Growing your own revival
With the recession still visible in the rear view mirror, food prices climbing and now GST at 15 per cent, backyard gardening is flourishing. AMANDA MORRALL considers the dollars and sense of growing your own.
In lesser hands the "Devil's Defiance" bean seeds may slip through the fingers but long-time gardener Ron Crowley has them firm in his grasp.
The octogenarian is one of a handful of seed "guardians" entrusted with preserving Canterbury's seed stock from withering at the vine.
Twice a year after meticulously collecting the seeds from the wide range of vegetables grown in his Aranui garden, Crowley freely distributes the excess to members of the Southern Seed Exchange.
The loose co-operative of backyard gardening enthusiasts has tripled in number in the past three years. Two years ago, membership went from 100 to 200 with the recession in full bloom. A year later, another 100 joined the ranks of seed sowing enthusiasts.
By trading the seeds amongst themselves - as well as swapping tried and true methods for growing vegetables the old-fashioned way - they're hoping to keep alive New Zealand's rich home gardening tradition. At the same time, they are working to keep threatened crop varieties from being permanently buried.
For as long as he can remember, Crowley has been growing his own.
While modest, his memory is as bright as his thumb is green.
He recalls a time when this country had 15 types of broccoli. There are now only two or three. And barring the occasional purchase from the supermarket, he seldom pays for vegetables.
"There's no reason to," he says frankly.
While Crowley's garden is plentiful, international crop diversity has suffered a major assault.
"Lots of stuff has died off," says Crowley ruefully.
That would be a generous assessment of the situation by the United Nations Food and Agricultural Organisation's (FAO) account.
In one of their latest reports, the FAO notes that between 1900 and 2000, 75 per cent of the world's crop diversity has been lost due mainly to an intensive industrial focus on a few select and lucrative crops. The FAO predicts that by 2055, 22 per cent of the wild relatives of peanuts, potatoes and beans will be gone, further depleting the diversity of what was once a rich gene pool of edible plant life.
Some 10,000 years ago, 10,000 different plant species were used for human food and fodder. Today, the human population relies on a mere 150 stock crops. Of those, a scant 12 make up 80 per cent of our energy needs.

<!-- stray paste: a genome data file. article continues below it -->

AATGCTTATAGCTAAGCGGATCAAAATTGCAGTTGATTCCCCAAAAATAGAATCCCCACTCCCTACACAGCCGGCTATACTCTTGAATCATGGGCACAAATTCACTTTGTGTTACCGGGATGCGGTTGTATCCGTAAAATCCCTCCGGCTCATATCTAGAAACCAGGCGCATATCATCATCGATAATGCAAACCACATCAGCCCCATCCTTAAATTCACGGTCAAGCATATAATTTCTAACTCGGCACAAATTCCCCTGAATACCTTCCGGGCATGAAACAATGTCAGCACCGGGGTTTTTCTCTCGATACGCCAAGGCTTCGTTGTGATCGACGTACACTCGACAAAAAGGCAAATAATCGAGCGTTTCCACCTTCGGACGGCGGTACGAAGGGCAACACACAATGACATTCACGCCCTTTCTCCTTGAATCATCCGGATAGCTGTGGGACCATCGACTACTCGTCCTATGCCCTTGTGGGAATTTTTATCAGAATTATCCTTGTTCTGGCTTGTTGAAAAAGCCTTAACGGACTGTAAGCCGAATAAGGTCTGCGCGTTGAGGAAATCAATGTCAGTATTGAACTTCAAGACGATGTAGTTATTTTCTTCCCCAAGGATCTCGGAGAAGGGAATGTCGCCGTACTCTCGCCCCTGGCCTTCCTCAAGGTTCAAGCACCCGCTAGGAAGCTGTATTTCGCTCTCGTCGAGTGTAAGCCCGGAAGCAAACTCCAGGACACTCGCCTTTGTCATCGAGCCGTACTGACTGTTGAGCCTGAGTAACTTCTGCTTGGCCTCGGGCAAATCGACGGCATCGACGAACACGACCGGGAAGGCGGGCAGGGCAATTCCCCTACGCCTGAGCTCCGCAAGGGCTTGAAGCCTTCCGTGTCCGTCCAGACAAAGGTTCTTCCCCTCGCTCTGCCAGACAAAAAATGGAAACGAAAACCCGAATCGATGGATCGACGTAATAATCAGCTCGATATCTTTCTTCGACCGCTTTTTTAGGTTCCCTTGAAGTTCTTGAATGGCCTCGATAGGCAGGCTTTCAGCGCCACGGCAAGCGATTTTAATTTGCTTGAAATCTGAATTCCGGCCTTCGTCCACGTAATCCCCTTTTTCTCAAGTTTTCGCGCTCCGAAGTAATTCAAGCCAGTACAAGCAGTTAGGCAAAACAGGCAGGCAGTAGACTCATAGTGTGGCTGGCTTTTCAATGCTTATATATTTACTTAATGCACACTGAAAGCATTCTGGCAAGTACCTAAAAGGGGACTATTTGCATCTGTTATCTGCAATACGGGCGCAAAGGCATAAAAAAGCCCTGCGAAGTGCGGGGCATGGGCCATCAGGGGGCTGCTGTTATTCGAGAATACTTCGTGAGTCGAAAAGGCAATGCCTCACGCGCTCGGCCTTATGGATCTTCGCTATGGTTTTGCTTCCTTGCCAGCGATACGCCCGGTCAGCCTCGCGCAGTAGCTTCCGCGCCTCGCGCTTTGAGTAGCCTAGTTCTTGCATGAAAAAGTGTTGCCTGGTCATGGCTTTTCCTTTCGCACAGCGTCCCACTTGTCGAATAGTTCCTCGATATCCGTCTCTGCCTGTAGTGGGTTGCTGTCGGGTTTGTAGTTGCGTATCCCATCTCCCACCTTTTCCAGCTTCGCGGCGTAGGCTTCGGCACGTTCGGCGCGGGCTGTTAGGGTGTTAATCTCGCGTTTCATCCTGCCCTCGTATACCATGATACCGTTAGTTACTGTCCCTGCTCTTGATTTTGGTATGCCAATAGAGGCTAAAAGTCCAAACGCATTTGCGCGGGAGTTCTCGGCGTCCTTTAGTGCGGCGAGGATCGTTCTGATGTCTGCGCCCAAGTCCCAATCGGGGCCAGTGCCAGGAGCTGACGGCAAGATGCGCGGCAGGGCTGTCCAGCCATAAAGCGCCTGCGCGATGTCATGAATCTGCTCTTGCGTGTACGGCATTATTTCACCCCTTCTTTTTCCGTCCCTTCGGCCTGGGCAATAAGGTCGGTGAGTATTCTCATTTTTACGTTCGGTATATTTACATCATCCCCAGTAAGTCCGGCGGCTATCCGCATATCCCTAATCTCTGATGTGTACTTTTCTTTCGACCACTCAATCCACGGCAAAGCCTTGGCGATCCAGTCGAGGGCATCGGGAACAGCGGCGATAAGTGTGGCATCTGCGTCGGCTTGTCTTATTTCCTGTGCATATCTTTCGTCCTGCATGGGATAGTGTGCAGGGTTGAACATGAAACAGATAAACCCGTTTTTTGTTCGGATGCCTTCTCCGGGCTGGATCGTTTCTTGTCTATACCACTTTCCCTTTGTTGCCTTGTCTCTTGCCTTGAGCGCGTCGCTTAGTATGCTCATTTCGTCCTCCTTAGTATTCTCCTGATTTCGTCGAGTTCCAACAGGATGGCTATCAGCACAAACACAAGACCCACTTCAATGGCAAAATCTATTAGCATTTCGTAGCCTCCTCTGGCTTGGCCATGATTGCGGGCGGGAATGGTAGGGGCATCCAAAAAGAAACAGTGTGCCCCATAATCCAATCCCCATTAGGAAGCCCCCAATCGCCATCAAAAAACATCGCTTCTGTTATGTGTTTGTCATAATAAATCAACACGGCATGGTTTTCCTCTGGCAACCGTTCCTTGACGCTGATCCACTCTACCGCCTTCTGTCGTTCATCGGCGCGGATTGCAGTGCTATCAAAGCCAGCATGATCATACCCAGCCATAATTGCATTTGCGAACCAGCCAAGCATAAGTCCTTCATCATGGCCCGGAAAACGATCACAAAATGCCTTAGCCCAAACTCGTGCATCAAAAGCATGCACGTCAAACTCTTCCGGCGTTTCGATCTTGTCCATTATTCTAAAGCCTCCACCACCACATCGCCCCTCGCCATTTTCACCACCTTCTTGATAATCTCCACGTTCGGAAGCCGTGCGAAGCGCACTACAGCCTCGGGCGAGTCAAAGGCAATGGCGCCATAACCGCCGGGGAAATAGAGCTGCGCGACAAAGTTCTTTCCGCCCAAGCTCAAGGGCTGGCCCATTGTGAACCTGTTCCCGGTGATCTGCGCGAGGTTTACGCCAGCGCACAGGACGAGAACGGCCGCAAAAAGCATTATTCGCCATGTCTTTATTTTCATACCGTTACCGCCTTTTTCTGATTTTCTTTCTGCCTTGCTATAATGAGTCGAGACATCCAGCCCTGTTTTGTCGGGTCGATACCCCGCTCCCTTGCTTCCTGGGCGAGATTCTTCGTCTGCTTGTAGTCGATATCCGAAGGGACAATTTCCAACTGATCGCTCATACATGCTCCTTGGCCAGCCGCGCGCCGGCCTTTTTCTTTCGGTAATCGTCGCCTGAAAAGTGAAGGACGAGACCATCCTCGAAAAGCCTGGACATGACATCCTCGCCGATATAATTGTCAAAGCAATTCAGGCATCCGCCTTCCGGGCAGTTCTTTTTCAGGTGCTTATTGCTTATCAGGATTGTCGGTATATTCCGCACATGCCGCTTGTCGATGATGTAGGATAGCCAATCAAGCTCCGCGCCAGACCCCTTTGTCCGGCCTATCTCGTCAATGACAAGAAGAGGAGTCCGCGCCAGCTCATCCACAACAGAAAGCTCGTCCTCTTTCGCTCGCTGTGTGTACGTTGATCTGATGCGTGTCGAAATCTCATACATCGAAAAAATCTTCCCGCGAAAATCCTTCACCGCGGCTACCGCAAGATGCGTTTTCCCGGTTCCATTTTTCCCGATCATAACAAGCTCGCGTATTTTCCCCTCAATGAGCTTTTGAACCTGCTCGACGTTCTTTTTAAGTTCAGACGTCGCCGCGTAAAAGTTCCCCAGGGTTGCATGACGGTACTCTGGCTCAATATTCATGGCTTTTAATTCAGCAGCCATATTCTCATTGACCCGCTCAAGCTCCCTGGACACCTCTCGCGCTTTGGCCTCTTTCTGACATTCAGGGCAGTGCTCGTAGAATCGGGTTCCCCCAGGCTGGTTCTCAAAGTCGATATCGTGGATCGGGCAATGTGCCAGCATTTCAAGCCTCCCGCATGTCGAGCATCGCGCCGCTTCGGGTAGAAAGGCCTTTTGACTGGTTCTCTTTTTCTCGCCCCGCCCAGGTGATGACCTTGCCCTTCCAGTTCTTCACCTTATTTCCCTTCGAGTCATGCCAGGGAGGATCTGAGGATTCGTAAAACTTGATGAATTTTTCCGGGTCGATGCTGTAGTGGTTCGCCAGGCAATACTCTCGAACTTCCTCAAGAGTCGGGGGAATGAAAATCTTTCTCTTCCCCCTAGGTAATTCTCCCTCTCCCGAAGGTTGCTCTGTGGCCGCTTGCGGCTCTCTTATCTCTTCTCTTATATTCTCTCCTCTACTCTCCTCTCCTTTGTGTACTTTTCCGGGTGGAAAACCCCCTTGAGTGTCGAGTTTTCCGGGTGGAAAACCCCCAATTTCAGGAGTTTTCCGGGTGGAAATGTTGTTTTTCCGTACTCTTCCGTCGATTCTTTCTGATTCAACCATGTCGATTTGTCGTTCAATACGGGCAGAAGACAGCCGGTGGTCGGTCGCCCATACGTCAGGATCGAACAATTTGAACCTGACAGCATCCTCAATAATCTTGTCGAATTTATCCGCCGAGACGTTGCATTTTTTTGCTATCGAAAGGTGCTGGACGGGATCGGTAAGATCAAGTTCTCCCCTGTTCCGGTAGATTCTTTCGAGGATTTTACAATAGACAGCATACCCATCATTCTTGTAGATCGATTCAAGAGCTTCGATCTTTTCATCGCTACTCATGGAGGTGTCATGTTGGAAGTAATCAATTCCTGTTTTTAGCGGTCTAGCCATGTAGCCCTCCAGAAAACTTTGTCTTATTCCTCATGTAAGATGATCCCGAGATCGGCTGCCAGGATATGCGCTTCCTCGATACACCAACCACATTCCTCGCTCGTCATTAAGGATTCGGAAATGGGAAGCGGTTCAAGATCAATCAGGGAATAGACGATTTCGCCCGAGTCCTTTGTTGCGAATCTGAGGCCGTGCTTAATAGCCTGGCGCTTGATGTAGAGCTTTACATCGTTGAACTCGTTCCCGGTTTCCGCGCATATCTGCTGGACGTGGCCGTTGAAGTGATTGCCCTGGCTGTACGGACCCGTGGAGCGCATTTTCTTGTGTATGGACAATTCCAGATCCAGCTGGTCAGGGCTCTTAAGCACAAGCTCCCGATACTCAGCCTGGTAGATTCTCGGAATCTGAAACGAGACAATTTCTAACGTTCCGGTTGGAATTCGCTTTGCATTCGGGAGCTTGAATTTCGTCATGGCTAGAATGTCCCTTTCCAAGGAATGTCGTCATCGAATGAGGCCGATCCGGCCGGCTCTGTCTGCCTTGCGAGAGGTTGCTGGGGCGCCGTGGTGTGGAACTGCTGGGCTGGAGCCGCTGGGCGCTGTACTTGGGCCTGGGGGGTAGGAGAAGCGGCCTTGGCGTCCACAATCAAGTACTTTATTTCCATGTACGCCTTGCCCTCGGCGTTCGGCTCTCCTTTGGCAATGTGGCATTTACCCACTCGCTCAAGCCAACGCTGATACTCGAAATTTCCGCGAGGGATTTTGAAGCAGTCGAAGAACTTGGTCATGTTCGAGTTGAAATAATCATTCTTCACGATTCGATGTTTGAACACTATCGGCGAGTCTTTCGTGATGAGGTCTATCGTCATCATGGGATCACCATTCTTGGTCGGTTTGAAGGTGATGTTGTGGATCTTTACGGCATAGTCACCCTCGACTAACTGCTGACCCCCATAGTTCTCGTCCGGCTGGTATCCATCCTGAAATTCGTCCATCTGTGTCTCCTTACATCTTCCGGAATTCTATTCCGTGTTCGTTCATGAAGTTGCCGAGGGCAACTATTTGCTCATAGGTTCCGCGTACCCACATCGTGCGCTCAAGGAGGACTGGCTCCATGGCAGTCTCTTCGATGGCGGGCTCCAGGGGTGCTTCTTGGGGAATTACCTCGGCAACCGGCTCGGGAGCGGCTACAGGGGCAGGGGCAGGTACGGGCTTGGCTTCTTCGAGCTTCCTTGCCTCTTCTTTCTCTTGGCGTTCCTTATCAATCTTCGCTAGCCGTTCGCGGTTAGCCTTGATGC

Grim statistics of this kind are helping to fuel a worldwide movement towards something called "food sovereignty".
Matt Morris, sustainability advocate at Canterbury University, says citizens concerned with the ramifications of declining crop diversity, on top of climate change and geo-political uncertainties, are looking for greater security and control over their food.
He says the escalating cost of food, particularly fruit and vegetables, is also driving more people into the backyard.
Between 2000 and 2010, overall food prices (seasonally unadjusted) have increased by 37.9 per cent, according to Statistics New Zealand. Fruit and vegetables - subject to radical weather-related price swings in recent years - have tracked alongside at a similar rate of 39.5 per cent.
Unsurprisingly, garden suppliers are doing a brisk business.
While recessions and economic downturns have historically been linked to boom times for home gardening, an effect known as "cocooning", Morris believes this time is different.
"We're starting from a base of people not knowing what the hell they are doing in their gardens.
"Up until the end of the last century people knew how to garden."
Wider concerns aside, ignorance in the backyard is a financial liability.
Horticulturist Helen Irvine, a self- sustaining home gardener from Heathcote, says rookies end up costing themselves a small fortune because of avoidable mistakes.
Going over-board on start-up costs is one of the most common blunders Irvine sees.
She says people tend to over-invest in fancy tools, raised beds and seedlings, and underestimate the amount of time that is needed to maintain a garden properly.
"It's a 75/25 equation," says Irvine. "It's 75 per cent labour and 25 per cost."
While the savings of a successful home garden can be significant, the return on the investment is only as good as the effort expended.
Neither Irvine nor Crowley could say how much exactly they'd save over the years short of saying it was substantial.
The non-profit National Gardening Association in the US estimates that the average family can save about $600 a year, less the $70-odd input costs.
One study found that for every $1 spent on green bean seeds, you could expect to receive $75 worth of crop.
Returns on spuds were calculated at $5 worth of potatoes for every $1 in seed.
Thanks to groups like the Southern Seed Exchange and community gardens, Morris reckons astute gardeners can grow their own for "next to nothing".
The key is making use of what's already available to you.
"There's nothing wrong with the kit-sets you can buy but you don't really need them," says Morris.
Irvine concurs. She says a patch of upturned lawn will serve just as well as a raised bed as will an old bathtub, wooden mailbox, or green recycling bins.
Those wanting to maximise their yields need to pay close attention to optimal planting times, stresses Irvine.
Planting prematurely or late into the season is a sure fire way to produce lacklustre results.
In the Garden City, you don't have to look hard for help.
Community gardens are sprouting up in all areas and clubs like the Southern Seed Exchange are a great resource.